I didn't support IRA violence, insists Corbyn
Jeremy Corbyn has defended reaching out to Sinn Féin at the height of the Troubles by insisting that he "wanted the violence to stop."
The Labour leader said yesterday: "I don't want violence, I don't want killing, I don't want all the horrors that go with it."
Mr Corbyn has faced strong criticism for bringing members of the IRA to the House of Commons during the 1980s.
Speaking on the BBC One Andrew Marr programme, he said the republicans he met at that time were former prisoners who had completed their sentences and that his goal had been to open dialogue and reach a political solution.
Mr Corbyn said: "Yes, I did make myself very unpopular with some people by a preparedness to reach out to the republican tradition in Ireland, to say ultimately this war is unwinnable by either side, there is never going to be a military (solution), therefore there has to be a political dialogue.
"At the same time, secretly, the British government was also engaged in that and then eventually in 1994 we got the first ceasefire."
Mr Corbyn was appearing on the BBC before opening Labour's annual conference in Brighton. He later spoke at a conference fringe meeting organised by Sinn Féin.
Asked whether he was less critical of IRA violence than of British military action, Mr Corbyn said: "The violence was wrong on all sides and I have said so all along.
"My whole point was if we were to bring about a peace process, you weren't going to achieve it by military means."
The Labour leader acknowledged his long-running support for a united Ireland, but added: "Quite honestly, the peace process has brought about a huge step forward.
"There is a lot of cross-border agreement, there are a lot of cross border institutions, there is a feeling - you go to Belfast, you go to Dublin, people travel back and forth all the time.
"The governments are in touch with each other every hour of every day on the different issues. There is that kind of sense that there is one island of Ireland."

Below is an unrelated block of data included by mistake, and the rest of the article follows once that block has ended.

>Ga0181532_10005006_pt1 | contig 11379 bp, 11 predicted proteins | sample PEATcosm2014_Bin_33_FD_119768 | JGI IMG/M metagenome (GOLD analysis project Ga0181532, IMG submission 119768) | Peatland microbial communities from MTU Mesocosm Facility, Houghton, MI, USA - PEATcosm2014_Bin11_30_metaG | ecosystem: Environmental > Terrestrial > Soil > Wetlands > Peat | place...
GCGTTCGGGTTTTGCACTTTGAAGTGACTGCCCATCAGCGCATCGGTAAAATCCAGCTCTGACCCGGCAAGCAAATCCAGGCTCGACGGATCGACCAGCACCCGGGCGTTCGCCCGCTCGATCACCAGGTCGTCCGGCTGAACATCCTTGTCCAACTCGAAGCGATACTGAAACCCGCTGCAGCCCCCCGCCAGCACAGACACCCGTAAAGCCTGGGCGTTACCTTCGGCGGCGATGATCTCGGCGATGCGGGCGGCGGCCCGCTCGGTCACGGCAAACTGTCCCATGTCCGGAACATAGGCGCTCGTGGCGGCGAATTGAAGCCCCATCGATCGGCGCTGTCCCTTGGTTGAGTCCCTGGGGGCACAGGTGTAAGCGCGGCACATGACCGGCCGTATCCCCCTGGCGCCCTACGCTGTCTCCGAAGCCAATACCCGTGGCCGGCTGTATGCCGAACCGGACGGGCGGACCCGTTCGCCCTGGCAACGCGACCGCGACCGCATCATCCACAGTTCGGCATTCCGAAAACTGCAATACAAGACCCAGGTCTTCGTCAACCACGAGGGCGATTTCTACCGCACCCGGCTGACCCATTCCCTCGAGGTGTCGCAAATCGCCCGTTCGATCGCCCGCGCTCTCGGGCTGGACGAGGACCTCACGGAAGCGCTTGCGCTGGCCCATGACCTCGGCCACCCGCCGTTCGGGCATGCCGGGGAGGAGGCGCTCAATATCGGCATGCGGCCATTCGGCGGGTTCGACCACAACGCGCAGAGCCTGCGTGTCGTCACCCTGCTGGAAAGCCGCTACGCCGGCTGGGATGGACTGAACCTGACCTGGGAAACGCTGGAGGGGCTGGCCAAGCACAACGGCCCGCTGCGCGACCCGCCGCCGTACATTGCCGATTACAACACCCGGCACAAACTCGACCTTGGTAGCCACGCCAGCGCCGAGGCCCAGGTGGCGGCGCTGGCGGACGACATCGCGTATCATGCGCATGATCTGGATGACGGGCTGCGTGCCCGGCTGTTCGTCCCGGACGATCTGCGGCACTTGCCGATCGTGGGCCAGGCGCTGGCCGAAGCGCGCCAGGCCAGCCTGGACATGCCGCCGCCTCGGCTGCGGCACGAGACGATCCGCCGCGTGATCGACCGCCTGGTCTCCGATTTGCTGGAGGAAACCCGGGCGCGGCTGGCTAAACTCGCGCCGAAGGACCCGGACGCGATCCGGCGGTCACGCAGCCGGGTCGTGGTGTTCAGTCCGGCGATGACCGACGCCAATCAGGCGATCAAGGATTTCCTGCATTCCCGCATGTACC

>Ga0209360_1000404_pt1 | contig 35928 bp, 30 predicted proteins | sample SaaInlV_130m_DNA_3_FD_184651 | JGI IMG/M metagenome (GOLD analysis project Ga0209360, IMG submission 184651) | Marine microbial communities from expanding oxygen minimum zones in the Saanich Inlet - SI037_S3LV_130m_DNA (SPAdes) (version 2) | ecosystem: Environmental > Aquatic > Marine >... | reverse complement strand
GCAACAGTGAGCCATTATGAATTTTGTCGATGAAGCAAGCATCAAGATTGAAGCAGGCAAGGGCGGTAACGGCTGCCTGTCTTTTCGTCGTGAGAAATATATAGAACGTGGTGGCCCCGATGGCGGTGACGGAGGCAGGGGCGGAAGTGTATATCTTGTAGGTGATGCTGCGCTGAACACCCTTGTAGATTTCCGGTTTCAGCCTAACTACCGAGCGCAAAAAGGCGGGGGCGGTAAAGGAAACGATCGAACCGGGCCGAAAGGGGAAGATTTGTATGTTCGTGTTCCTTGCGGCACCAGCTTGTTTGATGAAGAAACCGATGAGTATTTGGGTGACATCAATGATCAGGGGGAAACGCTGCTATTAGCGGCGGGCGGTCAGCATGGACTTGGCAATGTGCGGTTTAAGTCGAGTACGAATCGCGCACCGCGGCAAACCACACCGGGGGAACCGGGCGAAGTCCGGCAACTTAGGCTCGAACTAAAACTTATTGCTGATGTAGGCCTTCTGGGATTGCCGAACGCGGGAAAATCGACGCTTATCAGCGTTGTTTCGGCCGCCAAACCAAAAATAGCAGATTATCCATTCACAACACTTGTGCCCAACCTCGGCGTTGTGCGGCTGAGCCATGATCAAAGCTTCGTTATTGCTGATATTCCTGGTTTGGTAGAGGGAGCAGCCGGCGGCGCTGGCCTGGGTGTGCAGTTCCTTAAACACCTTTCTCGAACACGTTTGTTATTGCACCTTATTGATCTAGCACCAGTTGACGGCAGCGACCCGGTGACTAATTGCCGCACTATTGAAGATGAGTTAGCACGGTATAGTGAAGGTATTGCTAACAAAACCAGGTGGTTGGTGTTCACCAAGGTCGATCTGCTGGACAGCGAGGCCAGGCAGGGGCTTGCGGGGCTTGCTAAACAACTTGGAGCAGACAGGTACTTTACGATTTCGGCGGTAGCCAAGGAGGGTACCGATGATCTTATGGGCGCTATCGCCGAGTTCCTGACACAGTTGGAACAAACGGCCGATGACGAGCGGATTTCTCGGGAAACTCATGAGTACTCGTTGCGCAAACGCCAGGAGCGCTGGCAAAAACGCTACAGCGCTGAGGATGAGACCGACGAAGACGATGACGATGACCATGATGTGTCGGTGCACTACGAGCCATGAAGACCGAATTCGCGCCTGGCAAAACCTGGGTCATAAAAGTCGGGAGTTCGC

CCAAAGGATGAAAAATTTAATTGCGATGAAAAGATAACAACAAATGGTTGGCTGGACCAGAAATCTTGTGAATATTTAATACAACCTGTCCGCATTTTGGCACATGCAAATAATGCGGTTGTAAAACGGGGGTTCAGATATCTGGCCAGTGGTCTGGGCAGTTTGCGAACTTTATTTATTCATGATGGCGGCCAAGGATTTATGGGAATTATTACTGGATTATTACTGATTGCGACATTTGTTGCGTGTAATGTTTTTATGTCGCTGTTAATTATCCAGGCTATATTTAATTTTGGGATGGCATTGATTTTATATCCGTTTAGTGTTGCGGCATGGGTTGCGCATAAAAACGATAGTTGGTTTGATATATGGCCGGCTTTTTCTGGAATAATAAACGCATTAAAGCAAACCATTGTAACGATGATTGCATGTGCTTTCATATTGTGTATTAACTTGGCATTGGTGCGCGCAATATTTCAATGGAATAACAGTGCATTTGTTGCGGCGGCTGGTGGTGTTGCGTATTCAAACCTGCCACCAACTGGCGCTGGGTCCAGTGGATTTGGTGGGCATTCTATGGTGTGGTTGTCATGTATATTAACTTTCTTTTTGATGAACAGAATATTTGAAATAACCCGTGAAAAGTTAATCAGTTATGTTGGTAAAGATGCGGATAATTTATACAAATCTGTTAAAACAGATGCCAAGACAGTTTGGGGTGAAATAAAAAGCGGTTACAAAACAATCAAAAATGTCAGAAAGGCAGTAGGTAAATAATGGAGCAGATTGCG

Speaking to delegates in Brighton, shadow Northern Ireland secretary Vernon Coaker said: "Our policy, Labour's policy, is based on a bi-partisan approach built on the principle of consent.
"And as the agreement since 1998 has set out, it is for the people of Northern Ireland to decide their own future and that's how it should be and how it will remain."
Mr Coaker continued: "I will do all that I can to support the ongoing peace process in Northern Ireland, working with all parties and the Irish Government. Labour will play its part, as it always has done.
"Our party has helped to bring about a substantially better Northern Ireland, but now is the time to move forward, tackling many of the outstanding issues arising from the different traditions and competing narratives, as well as legacy issues around victims, mental health, economic insecurity and poverty.
"The Stormont House Agreement seeks to address some of the most difficult and challenging issues in Northern Ireland.
"It doesn't hide from them, it sets out practical ways to tackle them and when difficulties arise, let us not criticise but let us encourage and support.
"The British and Irish Governments still have a huge role to play in this process as co-guarantors of the Good Friday Agreement."
In a message to people living in Northern Ireland, Mr Coaker said: "The rest of the UK still cares and we do want you to succeed."